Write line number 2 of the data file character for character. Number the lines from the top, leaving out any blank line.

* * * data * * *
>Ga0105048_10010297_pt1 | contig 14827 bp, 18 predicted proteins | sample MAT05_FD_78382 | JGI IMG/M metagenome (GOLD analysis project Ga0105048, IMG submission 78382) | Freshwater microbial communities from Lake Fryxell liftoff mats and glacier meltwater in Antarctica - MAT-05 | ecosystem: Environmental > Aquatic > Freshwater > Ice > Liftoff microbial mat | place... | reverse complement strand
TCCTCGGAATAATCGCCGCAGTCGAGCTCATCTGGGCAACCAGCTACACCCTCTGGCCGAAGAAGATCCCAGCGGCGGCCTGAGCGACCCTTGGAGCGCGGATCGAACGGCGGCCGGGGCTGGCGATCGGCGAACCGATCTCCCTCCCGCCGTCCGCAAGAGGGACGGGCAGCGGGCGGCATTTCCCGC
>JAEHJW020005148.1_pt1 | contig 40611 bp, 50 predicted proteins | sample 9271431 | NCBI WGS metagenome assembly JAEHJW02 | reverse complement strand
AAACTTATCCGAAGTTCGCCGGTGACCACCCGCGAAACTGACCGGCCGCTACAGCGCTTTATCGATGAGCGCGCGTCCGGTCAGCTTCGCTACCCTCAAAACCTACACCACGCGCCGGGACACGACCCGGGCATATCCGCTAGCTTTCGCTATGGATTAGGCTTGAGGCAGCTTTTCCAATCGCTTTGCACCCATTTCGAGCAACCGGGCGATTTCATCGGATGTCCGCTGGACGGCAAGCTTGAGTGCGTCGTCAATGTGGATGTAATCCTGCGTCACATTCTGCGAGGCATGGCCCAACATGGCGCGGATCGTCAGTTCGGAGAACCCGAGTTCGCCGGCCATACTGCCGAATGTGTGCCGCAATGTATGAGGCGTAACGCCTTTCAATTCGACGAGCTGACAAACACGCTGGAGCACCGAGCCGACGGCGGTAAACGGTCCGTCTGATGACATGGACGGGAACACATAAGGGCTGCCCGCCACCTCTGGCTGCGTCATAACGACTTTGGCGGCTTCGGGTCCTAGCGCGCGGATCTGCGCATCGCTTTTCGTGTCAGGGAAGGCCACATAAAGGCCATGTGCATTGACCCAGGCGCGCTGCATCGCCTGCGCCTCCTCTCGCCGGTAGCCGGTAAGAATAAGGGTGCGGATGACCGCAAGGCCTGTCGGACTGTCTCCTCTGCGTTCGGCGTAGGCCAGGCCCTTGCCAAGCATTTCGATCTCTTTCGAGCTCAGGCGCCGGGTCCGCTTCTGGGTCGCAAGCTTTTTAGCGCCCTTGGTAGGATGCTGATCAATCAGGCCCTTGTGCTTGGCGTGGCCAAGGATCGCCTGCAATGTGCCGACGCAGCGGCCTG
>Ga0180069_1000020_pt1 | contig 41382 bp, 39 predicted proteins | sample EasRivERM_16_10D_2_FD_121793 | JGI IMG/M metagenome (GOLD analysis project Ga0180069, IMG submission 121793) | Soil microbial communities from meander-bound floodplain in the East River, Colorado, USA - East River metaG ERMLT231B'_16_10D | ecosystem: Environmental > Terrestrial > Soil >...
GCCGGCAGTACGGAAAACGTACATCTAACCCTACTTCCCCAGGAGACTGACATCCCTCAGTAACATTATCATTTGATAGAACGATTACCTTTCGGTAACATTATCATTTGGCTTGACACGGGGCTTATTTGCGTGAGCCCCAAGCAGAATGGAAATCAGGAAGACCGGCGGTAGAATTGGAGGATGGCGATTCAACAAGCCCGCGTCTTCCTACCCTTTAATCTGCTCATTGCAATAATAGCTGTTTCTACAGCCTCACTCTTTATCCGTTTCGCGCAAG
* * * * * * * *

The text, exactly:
TCCTCGGAATAATCGCCGCAGTCGAGCTCATCTGGGCAACCAGCTACACCCTCTGGCCGAAGAAGATCCCAGCGGCGGCCTGAGCGACCCTTGGAGCGCGGATCGAACGGCGGCCGGGGCTGGCGATCGGCGAACCGATCTCCCTCCCGCCGTCCGCAAGAGGGACGGGCAGCGGGCGGCATTTCCCGC